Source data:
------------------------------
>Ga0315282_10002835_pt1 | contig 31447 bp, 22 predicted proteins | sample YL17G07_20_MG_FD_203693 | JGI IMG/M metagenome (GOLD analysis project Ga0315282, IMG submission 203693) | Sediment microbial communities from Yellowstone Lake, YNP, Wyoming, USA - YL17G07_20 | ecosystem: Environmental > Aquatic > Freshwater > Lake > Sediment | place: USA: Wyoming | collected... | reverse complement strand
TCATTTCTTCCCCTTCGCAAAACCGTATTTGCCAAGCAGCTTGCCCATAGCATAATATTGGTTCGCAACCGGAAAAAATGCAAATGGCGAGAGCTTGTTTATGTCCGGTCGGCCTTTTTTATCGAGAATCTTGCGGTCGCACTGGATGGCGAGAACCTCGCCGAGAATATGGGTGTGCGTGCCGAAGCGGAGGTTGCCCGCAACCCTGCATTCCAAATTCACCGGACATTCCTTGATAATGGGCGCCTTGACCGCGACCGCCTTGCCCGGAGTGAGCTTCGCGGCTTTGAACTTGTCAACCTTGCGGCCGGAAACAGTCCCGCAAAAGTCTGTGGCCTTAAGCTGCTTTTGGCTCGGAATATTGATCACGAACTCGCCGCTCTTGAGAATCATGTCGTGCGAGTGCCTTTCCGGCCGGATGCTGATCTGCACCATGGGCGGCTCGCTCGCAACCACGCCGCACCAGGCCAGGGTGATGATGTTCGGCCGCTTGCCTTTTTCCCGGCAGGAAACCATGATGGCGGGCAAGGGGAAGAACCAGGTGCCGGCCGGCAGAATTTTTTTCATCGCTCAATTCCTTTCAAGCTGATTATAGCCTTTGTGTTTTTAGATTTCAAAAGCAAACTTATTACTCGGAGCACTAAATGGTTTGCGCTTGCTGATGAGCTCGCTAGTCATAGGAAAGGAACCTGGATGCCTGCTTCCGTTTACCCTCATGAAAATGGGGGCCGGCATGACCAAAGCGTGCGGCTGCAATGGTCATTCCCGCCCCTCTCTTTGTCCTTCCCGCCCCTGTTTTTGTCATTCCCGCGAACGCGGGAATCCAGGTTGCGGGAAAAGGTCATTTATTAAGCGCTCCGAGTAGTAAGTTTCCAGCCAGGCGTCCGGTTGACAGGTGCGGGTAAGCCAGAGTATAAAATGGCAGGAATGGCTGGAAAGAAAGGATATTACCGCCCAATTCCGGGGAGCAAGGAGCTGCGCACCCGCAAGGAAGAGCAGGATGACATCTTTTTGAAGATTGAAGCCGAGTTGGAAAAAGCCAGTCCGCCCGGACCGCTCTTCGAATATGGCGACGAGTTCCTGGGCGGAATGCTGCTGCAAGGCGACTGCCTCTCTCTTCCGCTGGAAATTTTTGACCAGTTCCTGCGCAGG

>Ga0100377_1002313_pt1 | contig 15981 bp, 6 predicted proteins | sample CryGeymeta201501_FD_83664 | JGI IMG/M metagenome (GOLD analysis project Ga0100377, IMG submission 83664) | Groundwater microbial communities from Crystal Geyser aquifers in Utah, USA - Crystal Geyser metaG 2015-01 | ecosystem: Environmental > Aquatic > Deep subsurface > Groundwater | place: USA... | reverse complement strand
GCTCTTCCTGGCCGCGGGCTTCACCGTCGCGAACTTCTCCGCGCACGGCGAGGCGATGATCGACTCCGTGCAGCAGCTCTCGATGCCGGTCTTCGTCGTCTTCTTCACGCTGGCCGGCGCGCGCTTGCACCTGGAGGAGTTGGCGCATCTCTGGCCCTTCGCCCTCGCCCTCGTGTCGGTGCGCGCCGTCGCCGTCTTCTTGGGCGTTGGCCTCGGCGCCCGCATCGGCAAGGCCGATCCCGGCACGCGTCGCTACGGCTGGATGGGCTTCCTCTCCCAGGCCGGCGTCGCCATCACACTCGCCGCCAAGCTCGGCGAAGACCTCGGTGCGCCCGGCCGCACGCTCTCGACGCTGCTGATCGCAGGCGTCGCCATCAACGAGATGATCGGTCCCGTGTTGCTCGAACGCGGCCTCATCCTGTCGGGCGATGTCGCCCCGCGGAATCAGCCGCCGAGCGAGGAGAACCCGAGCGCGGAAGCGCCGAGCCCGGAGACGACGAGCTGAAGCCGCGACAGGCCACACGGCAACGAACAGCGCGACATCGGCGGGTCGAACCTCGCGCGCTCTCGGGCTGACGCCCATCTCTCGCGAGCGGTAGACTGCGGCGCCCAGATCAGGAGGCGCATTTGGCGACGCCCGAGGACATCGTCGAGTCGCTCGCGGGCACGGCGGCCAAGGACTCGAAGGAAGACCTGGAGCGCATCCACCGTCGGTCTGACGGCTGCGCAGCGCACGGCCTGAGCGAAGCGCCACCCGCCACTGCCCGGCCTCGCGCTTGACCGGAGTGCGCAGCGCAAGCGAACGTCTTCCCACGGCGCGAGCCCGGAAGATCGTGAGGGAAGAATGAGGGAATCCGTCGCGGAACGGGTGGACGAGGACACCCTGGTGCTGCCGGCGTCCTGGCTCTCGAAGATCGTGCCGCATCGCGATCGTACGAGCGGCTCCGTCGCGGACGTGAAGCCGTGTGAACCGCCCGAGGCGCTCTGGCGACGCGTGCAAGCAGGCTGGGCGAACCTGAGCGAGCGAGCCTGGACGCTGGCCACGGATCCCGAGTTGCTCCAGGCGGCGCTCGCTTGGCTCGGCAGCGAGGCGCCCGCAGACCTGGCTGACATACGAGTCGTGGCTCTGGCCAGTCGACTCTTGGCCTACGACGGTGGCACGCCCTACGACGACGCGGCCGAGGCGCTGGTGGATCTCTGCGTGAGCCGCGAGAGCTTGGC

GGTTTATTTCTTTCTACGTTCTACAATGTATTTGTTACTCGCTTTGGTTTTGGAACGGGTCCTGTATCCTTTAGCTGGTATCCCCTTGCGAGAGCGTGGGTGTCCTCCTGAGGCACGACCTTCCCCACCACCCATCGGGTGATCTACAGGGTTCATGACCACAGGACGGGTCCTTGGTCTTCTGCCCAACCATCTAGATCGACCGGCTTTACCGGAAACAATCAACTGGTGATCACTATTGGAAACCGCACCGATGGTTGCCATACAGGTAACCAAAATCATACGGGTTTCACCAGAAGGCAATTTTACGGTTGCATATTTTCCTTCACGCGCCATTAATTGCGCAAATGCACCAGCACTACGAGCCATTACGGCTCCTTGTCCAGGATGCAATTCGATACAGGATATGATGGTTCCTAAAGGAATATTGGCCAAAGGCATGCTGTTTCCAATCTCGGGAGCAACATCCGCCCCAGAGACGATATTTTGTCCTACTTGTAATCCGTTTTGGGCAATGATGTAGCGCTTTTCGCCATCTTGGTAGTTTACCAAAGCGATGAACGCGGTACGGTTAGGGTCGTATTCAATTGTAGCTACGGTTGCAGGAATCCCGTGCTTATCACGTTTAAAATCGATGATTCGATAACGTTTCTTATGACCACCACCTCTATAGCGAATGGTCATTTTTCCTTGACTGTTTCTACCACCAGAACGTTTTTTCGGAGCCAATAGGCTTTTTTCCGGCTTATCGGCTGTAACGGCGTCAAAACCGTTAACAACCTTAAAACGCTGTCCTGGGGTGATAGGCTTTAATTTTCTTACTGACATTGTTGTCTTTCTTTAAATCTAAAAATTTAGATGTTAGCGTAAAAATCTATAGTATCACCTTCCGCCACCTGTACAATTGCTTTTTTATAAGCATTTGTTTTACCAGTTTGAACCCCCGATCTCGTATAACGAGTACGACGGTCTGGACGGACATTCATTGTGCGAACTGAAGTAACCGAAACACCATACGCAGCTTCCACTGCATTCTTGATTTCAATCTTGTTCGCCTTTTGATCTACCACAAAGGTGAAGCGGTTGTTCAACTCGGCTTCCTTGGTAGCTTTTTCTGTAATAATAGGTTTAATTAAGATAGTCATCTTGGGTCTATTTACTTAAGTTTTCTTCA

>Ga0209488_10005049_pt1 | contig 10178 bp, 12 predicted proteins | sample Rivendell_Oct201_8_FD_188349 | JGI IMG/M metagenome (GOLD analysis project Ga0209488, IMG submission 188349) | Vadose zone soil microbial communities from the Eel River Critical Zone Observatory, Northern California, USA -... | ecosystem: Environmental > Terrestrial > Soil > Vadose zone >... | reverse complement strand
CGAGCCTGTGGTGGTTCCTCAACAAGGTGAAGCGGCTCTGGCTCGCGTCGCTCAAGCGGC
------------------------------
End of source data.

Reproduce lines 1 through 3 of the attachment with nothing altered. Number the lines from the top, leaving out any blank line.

>Ga0315282_10002835_pt1 | contig 31447 bp, 22 predicted proteins | sample YL17G07_20_MG_FD_203693 | JGI IMG/M metagenome (GOLD analysis project Ga0315282, IMG submission 203693) | Sediment microbial communities from Yellowstone Lake, YNP, Wyoming, USA - YL17G07_20 | ecosystem: Environmental > Aquatic > Freshwater > Lake > Sediment | place: USA: Wyoming | collected... | reverse complement strand
TCATTTCTTCCCCTTCGCAAAACCGTATTTGCCAAGCAGCTTGCCCATAGCATAATATTGGTTCGCAACCGGAAAAAATGCAAATGGCGAGAGCTTGTTTATGTCCGGTCGGCCTTTTTTATCGAGAATCTTGCGGTCGCACTGGATGGCGAGAACCTCGCCGAGAATATGGGTGTGCGTGCCGAAGCGGAGGTTGCCCGCAACCCTGCATTCCAAATTCACCGGACATTCCTTGATAATGGGCGCCTTGACCGCGACCGCCTTGCCCGGAGTGAGCTTCGCGGCTTTGAACTTGTCAACCTTGCGGCCGGAAACAGTCCCGCAAAAGTCTGTGGCCTTAAGCTGCTTTTGGCTCGGAATATTGATCACGAACTCGCCGCTCTTGAGAATCATGTCGTGCGAGTGCCTTTCCGGCCGGATGCTGATCTGCACCATGGGCGGCTCGCTCGCAACCACGCCGCACCAGGCCAGGGTGATGATGTTCGGCCGCTTGCCTTTTTCCCGGCAGGAAACCATGATGGCGGGCAAGGGGAAGAACCAGGTGCCGGCCGGCAGAATTTTTTTCATCGCTCAATTCCTTTCAAGCTGATTATAGCCTTTGTGTTTTTAGATTTCAAAAGCAAACTTATTACTCGGAGCACTAAATGGTTTGCGCTTGCTGATGAGCTCGCTAGTCATAGGAAAGGAACCTGGATGCCTGCTTCCGTTTACCCTCATGAAAATGGGGGCCGGCATGACCAAAGCGTGCGGCTGCAATGGTCATTCCCGCCCCTCTCTTTGTCCTTCCCGCCCCTGTTTTTGTCATTCCCGCGAACGCGGGAATCCAGGTTGCGGGAAAAGGTCATTTATTAAGCGCTCCGAGTAGTAAGTTTCCAGCCAGGCGTCCGGTTGACAGGTGCGGGTAAGCCAGAGTATAAAATGGCAGGAATGGCTGGAAAGAAAGGATATTACCGCCCAATTCCGGGGAGCAAGGAGCTGCGCACCCGCAAGGAAGAGCAGGATGACATCTTTTTGAAGATTGAAGCCGAGTTGGAAAAAGCCAGTCCGCCCGGACCGCTCTTCGAATATGGCGACGAGTTCCTGGGCGGAATGCTGCTGCAAGGCGACTGCCTCTCTCTTCCGCTGGAAATTTTTGACCAGTTCCTGCGCAGG

>Ga0100377_1002313_pt1 | contig 15981 bp, 6 predicted proteins | sample CryGeymeta201501_FD_83664 | JGI IMG/M metagenome (GOLD analysis project Ga0100377, IMG submission 83664) | Groundwater microbial communities from Crystal Geyser aquifers in Utah, USA - Crystal Geyser metaG 2015-01 | ecosystem: Environmental > Aquatic > Deep subsurface > Groundwater | place: USA... | reverse complement strand